I'm now two weeks in to my last year of residency. Some of you may have noticed that a few weeks back a countdown labeled "The End of Residency" appeared in the sidebar with a terrible font and clunky free interface. It is ugly, but it is the truth; there are now fewer than 365 days left in residency! 

This transition marked the departure of another dear group of colleagues and friends, all headed to jobs and fellowships that sound amazing. I'm sad to see them heading out, but happy for their much-anticipated transitions and inspired by their soft landings into the careers they've been planning for years now. 

I don't really have anything eloquent to say about this, other than what I've been saying about everything in residency to date - it will be, and then it will be over. Hard to imagine, but here we go. Hold on to your hats for one last year of this wild ride.

Claudia and I prepare to emcee the banquet for the graduating residents

Saturday, June 11, 2016


It's done. I've officially registered for two century rides, two weeks apart, for two great causes. I first mentioned them here, and as of today am registered for both. There are two things I'm absolutely depending on for these rides:

1. Patience: I am slow. There are not a lot of things in my life where I am content to admit that I'm slower than almost everyone else and am satisfied there, but cycling is one of them. I'll train as much as I can train, but there are certain immutable facts (namely residency) that slow me down. Luckily, I'm pretty happy riding all day all alone, so even if the friends, family, and colleagues who will be joining me on these rides are much faster, I don't mind bringing up the back.

2. Your money: You read correctly. I've made some rather lofty fundraising goals in order to feel good riding in both of these rides. Compared to my ride last year (40 miles), I'm increasing my mileage this year by 500%. Can you do the same with your donations? If that percent increase seems a bit steep to you, perhaps consider a 100% increase since I'm doubling my number of rides. Here are the links to my fundraising pages:

BikeMS: Waves to Wine

Best Buddies Challenge: Hearst Castle

Last weekend I rode 54 miles (all at one time!) on what was the longest bike ride my new bike has ever experienced. Apart from grossly underestimating the amount of water I needed, and forgetting to sunscreen my legs, both of which only became apparent after 95% of the ride, it was lovely.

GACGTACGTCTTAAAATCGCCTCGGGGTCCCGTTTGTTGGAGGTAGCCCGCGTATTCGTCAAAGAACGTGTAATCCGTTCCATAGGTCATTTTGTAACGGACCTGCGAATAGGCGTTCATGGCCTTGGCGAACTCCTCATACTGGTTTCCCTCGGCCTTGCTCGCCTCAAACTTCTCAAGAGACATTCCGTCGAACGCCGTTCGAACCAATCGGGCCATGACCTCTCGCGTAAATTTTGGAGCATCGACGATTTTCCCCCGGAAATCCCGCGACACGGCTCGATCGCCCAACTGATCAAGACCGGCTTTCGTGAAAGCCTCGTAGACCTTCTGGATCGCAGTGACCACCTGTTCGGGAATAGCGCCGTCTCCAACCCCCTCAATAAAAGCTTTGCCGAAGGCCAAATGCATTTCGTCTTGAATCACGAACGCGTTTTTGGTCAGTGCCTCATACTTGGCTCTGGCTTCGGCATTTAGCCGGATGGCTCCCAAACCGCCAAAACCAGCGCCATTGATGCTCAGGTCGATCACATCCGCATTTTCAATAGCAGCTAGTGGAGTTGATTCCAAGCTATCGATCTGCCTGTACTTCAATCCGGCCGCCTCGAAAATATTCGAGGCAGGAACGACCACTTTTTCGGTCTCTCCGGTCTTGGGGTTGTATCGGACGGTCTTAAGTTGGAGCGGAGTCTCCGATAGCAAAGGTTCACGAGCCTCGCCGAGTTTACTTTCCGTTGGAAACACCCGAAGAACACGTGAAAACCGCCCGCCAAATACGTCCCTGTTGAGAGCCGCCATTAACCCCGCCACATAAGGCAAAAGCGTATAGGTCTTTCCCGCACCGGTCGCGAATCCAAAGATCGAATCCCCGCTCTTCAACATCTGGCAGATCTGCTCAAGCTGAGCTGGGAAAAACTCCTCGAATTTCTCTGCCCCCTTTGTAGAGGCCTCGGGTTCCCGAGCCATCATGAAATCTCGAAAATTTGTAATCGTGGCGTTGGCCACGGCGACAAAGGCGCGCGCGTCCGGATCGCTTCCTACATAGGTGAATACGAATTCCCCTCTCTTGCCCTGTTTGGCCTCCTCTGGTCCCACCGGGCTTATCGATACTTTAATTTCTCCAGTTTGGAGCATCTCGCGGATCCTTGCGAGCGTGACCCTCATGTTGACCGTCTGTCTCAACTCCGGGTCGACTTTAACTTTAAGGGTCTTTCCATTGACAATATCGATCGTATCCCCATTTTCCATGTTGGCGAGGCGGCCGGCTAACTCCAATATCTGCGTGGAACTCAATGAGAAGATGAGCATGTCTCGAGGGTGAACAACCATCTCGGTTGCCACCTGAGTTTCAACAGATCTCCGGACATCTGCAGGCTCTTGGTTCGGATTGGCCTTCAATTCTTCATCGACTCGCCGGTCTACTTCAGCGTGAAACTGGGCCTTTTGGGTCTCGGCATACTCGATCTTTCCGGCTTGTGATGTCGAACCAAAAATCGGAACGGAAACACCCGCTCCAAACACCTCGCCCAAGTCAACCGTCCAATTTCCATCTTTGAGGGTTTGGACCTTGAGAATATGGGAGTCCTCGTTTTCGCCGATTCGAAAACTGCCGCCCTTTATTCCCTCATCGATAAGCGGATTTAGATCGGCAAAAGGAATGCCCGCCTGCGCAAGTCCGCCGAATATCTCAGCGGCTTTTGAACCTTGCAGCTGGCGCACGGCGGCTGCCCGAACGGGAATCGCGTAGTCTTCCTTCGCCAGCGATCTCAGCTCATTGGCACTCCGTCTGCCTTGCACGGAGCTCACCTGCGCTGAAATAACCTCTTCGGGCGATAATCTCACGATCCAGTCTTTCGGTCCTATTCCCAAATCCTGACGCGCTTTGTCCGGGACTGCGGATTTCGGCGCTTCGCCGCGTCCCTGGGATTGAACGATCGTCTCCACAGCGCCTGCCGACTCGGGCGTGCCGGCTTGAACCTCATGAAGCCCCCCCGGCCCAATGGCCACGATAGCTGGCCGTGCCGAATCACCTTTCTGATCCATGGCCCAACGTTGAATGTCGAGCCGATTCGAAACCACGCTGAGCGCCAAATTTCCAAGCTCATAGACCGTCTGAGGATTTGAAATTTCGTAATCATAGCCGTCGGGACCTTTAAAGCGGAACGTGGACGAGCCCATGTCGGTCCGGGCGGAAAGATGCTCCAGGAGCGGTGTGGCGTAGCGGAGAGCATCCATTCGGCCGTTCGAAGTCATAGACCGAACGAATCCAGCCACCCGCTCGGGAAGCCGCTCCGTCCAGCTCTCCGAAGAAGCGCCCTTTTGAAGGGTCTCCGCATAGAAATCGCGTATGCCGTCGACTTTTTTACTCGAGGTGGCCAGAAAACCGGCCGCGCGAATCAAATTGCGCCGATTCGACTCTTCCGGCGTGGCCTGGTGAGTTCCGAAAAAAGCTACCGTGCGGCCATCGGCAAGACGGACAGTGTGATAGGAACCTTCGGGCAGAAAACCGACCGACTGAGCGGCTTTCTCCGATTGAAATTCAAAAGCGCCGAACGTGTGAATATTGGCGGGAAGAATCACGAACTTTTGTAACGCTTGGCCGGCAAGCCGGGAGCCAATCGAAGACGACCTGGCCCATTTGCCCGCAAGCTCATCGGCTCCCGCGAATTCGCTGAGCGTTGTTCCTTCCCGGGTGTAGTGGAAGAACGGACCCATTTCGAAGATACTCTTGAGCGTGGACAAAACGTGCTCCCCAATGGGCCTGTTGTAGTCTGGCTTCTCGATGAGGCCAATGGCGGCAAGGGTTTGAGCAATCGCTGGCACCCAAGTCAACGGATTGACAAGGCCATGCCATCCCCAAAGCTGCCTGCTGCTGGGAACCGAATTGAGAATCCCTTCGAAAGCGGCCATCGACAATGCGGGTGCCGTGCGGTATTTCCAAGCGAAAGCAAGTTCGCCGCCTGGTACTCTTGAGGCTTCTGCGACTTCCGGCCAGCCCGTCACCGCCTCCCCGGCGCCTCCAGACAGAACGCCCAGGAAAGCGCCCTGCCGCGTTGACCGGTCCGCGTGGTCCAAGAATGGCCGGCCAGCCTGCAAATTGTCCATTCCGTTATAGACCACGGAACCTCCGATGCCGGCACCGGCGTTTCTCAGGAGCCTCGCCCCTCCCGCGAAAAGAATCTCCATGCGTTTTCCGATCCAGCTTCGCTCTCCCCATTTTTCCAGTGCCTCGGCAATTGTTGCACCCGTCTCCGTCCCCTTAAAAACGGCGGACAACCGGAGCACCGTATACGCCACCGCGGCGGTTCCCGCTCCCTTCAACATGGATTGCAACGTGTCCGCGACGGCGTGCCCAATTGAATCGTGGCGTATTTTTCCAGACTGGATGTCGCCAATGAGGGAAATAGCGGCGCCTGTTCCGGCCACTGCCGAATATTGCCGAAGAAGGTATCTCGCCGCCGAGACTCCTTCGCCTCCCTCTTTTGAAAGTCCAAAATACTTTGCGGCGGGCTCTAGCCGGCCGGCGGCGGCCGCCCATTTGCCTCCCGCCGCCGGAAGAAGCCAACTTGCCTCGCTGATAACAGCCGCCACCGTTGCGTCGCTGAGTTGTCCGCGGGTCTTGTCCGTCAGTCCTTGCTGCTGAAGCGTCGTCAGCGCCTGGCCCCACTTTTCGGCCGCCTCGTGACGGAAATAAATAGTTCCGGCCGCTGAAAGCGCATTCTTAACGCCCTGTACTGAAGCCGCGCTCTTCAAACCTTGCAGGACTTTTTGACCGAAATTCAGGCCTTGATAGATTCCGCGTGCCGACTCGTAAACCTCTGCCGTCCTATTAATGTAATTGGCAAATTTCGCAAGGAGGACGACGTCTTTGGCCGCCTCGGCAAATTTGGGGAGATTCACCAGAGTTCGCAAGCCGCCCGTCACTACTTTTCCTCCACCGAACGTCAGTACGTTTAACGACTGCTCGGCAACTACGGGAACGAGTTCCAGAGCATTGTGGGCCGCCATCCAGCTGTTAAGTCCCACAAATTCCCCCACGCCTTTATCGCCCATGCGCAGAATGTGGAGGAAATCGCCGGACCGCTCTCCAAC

In which I demonstrate that even in the daylight I favor cycling safety

China Camp State Park, or, the very lovely surroundings of the public restrooms around which I planned much of my ride

Friday, June 03, 2016

Some thoughts about regional cycling culture

In Michigan, looking cool on a bicycle meant several things. First and foremost, it meant sporting a variety of cycling clothes (jerseys, shorts, socks, etc) from the various events you had previously completed. Started riding DALMAC (the Dick Allen Lansing to MACkinaw) in 1971 when it originated? Then wear that vintage jersey from the first year they made them to show just how awesome and dedicated you are. Secondly, although there were probably small subgroups of cyclists that favored the matching kit, where the jersey and the shorts are made to match, the vast majority favored mixing it up, perhaps to demonstrate the wide range of interesting pieces of cycling gear available to the enthusiastic rider. My rides would leave me asking questions along the line of, "Huh, I wonder where I can get those bright crazy shorts that guy had, so that I can wear them with my florescent pink jersey with the little devil on it from the ride through Hell, MI?"

In San Francisco, and I suspect in most of California, the approach is completely different. Fitting in and looking like you mean it on a bicycle requires a matching kit. You may select a pattern or color, and if you are part of a professional or amateur cycling team, it is acceptable to wear that jersey, but otherwise black is the preferred color. All of the fancy cycling clubs seem to produce all-black cycling gear, perhaps with accents that attempt to prevent accidents and make you more visible. While my training rides here have also prompted question asking, they have been more along the lines of "Why would you market a line of black, solid colored cycling garments in a city with so much fog?"

While I'd like to avoid high inference statements about cycling clothes that demonstrate that you have money rather than cycling clothes that demonstrate that you have fun, this difference seems stark. Am I missing something? Is there another obvious reason to eschew mismatched cycling gear in favor of the all-black kit? Help me out, dear readers. Perhaps needless to say, I continue to pair pieces of my maize and blue University of Michigan kit with other random bits, like the bright pink jersey I mentioned earlier, and my Menstrual Cycles team jersey, all with the primary goal of making myself as noticeable as possible to cars on the road, and the secondary goal of wearing clean things while riding. Look for me on the roads in an awesome kit comprised of colors and patterns that were never meant to be!

 Looking out over the Marin Headlands

 Finally biked up to Muir Woods

Clouds from Twin Peaks